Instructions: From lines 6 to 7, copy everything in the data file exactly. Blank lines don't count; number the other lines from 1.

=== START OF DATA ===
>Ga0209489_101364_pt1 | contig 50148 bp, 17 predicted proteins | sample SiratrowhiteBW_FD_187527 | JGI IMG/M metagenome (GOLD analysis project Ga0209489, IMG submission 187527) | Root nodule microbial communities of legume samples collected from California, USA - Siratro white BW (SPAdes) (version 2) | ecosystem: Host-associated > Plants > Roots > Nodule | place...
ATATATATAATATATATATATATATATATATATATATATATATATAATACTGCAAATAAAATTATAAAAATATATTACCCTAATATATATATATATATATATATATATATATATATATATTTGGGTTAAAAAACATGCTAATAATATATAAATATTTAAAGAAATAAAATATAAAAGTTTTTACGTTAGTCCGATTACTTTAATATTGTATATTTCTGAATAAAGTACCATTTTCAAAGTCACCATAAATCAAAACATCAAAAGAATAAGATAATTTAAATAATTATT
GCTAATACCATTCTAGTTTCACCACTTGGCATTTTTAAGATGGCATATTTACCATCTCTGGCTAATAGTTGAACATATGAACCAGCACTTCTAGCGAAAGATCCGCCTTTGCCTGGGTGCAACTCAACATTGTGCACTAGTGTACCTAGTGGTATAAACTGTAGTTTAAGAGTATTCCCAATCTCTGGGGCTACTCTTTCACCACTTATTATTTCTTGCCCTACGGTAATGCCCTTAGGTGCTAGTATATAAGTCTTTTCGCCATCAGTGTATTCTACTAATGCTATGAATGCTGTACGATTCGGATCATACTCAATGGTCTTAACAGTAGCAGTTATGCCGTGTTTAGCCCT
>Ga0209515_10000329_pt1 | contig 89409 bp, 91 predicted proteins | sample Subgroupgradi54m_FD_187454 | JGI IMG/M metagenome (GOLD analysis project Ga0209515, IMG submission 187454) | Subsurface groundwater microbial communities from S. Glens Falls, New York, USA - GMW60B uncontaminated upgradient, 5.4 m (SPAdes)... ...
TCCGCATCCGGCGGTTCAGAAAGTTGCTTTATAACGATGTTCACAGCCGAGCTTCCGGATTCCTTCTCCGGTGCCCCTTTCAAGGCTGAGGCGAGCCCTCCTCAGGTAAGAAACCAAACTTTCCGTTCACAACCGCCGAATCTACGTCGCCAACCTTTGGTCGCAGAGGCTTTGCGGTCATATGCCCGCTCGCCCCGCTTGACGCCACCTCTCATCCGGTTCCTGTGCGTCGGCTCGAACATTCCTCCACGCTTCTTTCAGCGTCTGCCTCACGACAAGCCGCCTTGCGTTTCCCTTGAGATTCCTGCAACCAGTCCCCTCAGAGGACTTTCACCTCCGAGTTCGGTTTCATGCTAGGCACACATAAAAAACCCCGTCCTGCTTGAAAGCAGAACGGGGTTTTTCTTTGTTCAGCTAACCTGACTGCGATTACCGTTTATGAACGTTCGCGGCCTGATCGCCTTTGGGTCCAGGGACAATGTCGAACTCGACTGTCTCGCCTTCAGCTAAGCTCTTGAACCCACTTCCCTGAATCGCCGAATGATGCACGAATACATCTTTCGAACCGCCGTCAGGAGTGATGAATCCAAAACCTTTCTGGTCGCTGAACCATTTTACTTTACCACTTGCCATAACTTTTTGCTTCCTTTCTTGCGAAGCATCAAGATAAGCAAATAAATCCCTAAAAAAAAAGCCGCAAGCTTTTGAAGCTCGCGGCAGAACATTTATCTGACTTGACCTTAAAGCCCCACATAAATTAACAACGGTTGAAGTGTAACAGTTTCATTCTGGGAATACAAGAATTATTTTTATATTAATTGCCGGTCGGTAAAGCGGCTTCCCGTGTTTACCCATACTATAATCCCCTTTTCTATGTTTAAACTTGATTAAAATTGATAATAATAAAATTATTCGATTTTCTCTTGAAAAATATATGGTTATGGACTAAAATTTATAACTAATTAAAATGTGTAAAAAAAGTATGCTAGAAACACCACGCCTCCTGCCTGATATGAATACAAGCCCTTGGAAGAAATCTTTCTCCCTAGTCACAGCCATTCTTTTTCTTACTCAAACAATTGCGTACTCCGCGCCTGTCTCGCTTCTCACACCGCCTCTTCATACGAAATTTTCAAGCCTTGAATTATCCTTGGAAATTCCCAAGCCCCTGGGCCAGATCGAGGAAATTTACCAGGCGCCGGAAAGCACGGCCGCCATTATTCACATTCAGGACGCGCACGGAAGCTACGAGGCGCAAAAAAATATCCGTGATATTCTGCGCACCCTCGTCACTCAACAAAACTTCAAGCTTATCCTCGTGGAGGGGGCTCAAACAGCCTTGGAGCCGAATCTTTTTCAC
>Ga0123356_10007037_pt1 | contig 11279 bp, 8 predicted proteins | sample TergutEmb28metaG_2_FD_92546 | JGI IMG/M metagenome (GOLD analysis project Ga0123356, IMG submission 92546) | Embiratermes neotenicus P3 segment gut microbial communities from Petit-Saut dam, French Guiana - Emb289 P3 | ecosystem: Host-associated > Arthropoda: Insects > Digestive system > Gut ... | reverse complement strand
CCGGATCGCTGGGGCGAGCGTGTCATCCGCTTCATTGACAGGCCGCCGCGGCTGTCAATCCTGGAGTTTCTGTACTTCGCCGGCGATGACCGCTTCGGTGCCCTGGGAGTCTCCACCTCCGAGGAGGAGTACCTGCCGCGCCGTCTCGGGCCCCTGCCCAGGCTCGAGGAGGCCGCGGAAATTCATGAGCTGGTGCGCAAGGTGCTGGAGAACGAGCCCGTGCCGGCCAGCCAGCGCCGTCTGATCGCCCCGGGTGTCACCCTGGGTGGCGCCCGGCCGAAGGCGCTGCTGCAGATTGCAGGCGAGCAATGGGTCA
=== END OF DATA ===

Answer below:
>Ga0123356_10007037_pt1 | contig 11279 bp, 8 predicted proteins | sample TergutEmb28metaG_2_FD_92546 | JGI IMG/M metagenome (GOLD analysis project Ga0123356, IMG submission 92546) | Embiratermes neotenicus P3 segment gut microbial communities from Petit-Saut dam, French Guiana - Emb289 P3 | ecosystem: Host-associated > Arthropoda: Insects > Digestive system > Gut ... | reverse complement strand
CCGGATCGCTGGGGCGAGCGTGTCATCCGCTTCATTGACAGGCCGCCGCGGCTGTCAATCCTGGAGTTTCTGTACTTCGCCGGCGATGACCGCTTCGGTGCCCTGGGAGTCTCCACCTCCGAGGAGGAGTACCTGCCGCGCCGTCTCGGGCCCCTGCCCAGGCTCGAGGAGGCCGCGGAAATTCATGAGCTGGTGCGCAAGGTGCTGGAGAACGAGCCCGTGCCGGCCAGCCAGCGCCGTCTGATCGCCCCGGGTGTCACCCTGGGTGGCGCCCGGCCGAAGGCGCTGCTGCAGATTGCAGGCGAGCAATGGGTCA